The Wheelman Review
A case of better late than never, this review of The Wheelman comes embarrassingly late. So why bother doing it then, right? Well it is also highlights everything that is (was?) wrong with Midway as a publisher. Much like their once partner Acclaim, Midway is on the very verge of extinction, and while there were a few acceptable games in between the horde that was terrible, it's ultimately games like this one that killed Midway.
Many gamers know that Vin Diesel is an avid gamer himself, right? We know he's even got his own game studio called Tigon, and they were partly responsible for developing the Riddick games. So when Midway and Vin got together to develop an all new project starring him, what emerged was The Wheelman. The concept for The Wheelman is a lot like The Transporter movies, where your main goal will be to work with gangs and help them as a getaway driver, in addition to transporting.
So far, so good? The game is set in Barcelona, Spain, which does away with the conventional setting of New York, Los Angeles, or England. We start out with our main character in a Pontiac G8 GT, ironically a car from a company that got axed. Milo, the hysterically mushy name of your character, is waiting for a group of bank robbers to exit and hop into the ride. As soon as they do, the game picks up. Now, initially I recall the game having really loose and poor controls when I first played it last year. But for the final game, that's been fixed and tightened up.
The chase lasts for an extraordinarily long amount of time, longer than you're probably used to from sandbox games, and this becomes a problem all throughout the game - some missions simply drag for too long. Worst of all, because the mission design isn't very good to begin with, you really want to spend as little time as possible playing them. For these missions you can use any of the cars you see on the road, but only two of them are licensed (Pontiac G8 GT and Opel Astra), the rest have minor resemblances to real-world cars.
The story is boring, poorly scripted, and because the game tells you exactly what to do during a mission, you can skip every cutscene and not feel lost. Basically, a whole bunch of gangs are going to repeatedly try and kill you. Sometimes, the game is simply too crazy to even comprehend. For example, Milo is actually an undercover agent. So why does the game have him kill and blow up so many police vehicles during the chases? Yeah, I know 'suspension of disbelief', but even I can't get past how ludicrous something like that is.
Now, there are soe redeeming aspects, to an otherwise generic game, such as the ability to perform a cyclone move, where you spin the car around, drive in reverse, as you shoot at your opponents, only to whip the car forwards again. And the ability to perform a car-jack while you're moving, by hoping out of your moving vehicle, and into another one nearby - and that includes bikes. There are four of these special moves, all of which are triggered using the D-pad, and all of the moves are pretty nice and functional. Additional, using the right analog stick, you can perform a powerful slam into any car around by flicking the stick into that direction, useful for destroying cars during a chase.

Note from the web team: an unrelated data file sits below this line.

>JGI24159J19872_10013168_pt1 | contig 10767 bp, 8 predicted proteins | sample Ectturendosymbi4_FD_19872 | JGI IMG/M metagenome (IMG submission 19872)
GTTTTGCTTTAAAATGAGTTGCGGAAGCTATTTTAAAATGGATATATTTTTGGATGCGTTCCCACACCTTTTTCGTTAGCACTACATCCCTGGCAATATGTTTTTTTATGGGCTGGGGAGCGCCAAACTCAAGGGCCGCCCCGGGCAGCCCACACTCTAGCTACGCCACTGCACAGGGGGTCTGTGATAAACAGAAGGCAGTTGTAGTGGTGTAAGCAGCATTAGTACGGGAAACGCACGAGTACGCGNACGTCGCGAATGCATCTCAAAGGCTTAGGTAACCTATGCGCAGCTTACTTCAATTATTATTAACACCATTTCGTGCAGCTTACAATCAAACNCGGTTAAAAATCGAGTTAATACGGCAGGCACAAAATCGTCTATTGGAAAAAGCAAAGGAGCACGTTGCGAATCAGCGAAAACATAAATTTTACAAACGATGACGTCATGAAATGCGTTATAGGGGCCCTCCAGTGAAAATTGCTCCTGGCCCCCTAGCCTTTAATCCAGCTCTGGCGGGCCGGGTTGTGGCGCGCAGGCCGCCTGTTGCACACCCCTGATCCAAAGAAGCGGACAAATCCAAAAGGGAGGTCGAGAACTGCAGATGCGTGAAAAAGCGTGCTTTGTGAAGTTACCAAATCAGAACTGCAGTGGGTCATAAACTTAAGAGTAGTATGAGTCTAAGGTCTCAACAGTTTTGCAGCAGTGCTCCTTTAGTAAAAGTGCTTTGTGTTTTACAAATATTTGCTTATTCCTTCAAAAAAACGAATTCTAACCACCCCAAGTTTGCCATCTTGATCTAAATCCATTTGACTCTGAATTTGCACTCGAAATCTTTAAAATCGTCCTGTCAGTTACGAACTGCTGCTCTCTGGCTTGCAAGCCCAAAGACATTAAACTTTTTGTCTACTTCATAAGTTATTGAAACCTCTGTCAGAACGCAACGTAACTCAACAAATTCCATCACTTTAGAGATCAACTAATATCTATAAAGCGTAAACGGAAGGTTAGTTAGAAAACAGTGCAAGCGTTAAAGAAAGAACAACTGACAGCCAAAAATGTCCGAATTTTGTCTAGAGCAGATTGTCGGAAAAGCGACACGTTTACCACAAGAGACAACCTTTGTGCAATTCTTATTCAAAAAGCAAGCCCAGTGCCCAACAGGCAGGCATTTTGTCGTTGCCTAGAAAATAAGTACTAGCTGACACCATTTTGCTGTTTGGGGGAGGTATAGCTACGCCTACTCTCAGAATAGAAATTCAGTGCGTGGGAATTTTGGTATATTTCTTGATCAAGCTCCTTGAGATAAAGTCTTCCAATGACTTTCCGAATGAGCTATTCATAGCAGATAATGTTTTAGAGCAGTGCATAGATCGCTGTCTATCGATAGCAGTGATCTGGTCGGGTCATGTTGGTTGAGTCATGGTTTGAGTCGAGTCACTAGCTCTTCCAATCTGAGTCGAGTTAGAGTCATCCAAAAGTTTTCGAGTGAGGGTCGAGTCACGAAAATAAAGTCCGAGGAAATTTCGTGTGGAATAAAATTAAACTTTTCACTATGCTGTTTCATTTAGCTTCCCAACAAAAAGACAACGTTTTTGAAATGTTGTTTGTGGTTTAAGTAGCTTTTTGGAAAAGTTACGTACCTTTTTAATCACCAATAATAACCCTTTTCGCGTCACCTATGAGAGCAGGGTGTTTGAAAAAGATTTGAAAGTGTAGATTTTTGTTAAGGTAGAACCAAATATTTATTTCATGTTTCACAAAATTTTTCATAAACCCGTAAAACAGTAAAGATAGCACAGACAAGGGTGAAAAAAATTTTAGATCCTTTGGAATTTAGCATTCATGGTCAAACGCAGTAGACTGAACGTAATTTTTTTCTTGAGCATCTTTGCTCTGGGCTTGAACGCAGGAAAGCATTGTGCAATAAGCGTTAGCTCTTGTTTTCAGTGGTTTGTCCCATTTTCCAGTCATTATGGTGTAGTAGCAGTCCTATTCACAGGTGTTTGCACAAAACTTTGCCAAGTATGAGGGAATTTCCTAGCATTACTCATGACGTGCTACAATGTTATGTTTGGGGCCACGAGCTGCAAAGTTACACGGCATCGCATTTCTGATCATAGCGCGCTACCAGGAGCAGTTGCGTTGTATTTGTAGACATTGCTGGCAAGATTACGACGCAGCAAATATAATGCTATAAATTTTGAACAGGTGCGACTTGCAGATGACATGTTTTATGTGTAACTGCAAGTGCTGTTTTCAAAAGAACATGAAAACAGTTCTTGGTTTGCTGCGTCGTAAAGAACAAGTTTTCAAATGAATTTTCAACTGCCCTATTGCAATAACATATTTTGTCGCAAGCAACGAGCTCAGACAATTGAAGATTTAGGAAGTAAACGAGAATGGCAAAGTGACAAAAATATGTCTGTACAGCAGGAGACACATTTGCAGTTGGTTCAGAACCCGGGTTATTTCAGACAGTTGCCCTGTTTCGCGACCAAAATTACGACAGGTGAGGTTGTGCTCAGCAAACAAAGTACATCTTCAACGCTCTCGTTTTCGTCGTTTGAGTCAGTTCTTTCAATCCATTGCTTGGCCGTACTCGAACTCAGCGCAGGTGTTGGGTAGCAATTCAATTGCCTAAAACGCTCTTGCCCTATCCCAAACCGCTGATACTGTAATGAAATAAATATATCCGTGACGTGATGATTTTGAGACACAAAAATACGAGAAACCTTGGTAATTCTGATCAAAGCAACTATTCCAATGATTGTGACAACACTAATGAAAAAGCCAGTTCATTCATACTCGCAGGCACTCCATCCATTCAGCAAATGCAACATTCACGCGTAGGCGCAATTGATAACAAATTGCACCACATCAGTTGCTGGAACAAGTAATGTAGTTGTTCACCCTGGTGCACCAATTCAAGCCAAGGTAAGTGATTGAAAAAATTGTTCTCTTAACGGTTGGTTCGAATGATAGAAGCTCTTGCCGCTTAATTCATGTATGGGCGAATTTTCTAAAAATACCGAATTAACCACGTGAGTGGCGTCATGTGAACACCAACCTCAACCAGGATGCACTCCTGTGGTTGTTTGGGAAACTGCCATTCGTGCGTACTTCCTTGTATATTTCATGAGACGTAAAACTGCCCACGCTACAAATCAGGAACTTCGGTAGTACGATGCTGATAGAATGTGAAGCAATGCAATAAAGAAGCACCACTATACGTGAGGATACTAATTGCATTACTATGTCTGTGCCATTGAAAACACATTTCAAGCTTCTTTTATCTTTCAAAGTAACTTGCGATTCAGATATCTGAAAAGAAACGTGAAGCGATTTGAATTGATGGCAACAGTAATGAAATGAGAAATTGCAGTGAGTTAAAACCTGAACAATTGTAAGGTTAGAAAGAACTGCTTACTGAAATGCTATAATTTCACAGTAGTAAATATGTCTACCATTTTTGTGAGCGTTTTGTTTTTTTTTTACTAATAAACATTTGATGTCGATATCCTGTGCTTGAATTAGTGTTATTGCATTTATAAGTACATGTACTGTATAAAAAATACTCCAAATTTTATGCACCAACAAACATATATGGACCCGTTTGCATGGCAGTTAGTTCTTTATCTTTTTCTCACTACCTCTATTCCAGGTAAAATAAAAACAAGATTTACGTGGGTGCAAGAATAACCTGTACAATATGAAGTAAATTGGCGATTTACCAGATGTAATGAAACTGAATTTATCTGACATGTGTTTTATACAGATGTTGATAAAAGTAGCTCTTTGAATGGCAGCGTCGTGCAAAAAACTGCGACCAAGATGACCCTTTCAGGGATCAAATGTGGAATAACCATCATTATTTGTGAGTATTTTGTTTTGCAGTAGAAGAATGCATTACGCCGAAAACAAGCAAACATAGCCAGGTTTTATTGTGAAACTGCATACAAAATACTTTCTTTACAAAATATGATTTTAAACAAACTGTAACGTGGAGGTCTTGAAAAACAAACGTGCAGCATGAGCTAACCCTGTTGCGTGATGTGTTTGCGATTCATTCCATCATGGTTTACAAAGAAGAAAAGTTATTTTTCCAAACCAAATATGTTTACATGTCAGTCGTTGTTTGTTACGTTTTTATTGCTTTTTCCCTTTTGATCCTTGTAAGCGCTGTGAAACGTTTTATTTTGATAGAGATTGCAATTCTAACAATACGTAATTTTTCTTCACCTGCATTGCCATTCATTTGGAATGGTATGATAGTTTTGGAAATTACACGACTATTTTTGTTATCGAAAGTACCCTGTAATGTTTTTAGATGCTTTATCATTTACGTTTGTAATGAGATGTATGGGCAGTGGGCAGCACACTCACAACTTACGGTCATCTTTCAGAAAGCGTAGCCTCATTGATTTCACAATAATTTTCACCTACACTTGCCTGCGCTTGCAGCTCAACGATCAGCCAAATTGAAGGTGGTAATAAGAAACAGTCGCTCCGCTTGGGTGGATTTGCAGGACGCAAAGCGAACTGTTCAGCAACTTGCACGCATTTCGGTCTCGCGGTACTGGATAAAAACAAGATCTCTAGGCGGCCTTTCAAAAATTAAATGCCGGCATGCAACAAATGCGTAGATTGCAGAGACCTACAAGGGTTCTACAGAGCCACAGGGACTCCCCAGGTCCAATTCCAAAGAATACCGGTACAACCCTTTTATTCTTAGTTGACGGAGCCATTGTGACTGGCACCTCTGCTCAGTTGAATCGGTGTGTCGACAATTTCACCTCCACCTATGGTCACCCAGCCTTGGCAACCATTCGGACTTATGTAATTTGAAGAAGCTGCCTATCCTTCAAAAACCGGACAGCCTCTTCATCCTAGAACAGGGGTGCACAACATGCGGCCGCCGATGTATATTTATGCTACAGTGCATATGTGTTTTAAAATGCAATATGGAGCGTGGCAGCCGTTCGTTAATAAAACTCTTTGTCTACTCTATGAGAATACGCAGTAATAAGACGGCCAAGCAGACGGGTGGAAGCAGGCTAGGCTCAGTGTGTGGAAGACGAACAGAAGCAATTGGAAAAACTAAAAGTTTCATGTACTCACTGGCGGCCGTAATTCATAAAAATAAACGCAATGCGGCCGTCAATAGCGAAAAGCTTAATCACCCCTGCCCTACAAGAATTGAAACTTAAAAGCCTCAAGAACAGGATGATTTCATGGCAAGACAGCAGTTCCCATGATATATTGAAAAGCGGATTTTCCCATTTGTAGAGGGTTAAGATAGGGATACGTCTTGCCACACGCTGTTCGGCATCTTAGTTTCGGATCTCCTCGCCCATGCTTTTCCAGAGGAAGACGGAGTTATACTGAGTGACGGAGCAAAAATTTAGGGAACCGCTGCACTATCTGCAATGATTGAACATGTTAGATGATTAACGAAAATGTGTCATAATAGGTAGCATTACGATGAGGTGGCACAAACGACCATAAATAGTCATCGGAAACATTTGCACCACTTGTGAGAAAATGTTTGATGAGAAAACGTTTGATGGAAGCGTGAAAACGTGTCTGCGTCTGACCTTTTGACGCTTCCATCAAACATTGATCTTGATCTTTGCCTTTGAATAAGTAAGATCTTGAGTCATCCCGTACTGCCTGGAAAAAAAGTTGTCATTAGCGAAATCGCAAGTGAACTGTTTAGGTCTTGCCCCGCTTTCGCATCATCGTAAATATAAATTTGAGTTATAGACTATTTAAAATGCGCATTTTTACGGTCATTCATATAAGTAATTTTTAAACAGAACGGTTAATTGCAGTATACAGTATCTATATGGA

Unfortunately, beyond the less-than-average single-player stuff, there isn't anything else. No online mode, no offline multiplayer, no valuable extras, nothing. And herein lies the problem with so many Midway games that have shown some potential, but ultimately failed to deliver. They all lack polish, they all lack substance, and they all lacked imagination. We honestly didn't need a game like The Wheelman, but since Midway was so intent on releasing, then they should've at least proven to us that their project is special. Instead, what we're left with is a game that never saw a day of polishing and fine-tuning.
This, in turn, leads to a game that also looks more like an early Xbox 360 game from E3 2005. The screen is riddled with aliasing issues and the texture detail isn't up to par with...well, many games. You'll spot so many jagged lines that it'll leave you wondering if you're actually playing what was originally supposed to be a last-gen game. The textures vary in quality from nice to poor, and it's the character textures, specifically the faces, that are the worst. The framerate has a tendency to hiccup sometimes, and when it does, it really comes crawling down for a brief second or two. All in all, with such a beautiful locale, the game does Barcelona no justice.
As you'd expect, the audio is every bit as generic as the rest of the game. Vin Diesel is exceptionally dull here. While the cold-shouldered attitude fit Riddick, it doesn't work here the least bit. A bit more enthusiasm and personality would've been better, because some of the other voice acting isn't that terrible. The sound effects from crashes sound decent, but the soundtrack is bland, the gunshots don't sound convincing, and just the overall presentation is lacking.
I didn't need to tell you that The Wheelman is a poor product. You knew that already simply by looking at it, and perhaps seeing some of the other reviews. Ultimately, The Wheelman feels incomplete; it lacks polish, refinement in gameplay, and any grain of innovation. This has been a problem with in-house Midway games for many years now (obviously Unreal Tournament is excluded since it isn't a Midway game), as they've repeatedly released one generic game after the other. Some of their games have shown promise in the past, but ultimately succumbed to the same fate as The Wheelman. If Midway emerges from bankruptcy successfully and starts with a clean slate, perhaps they can get their act together.
6/30/2009 Arnold Katayev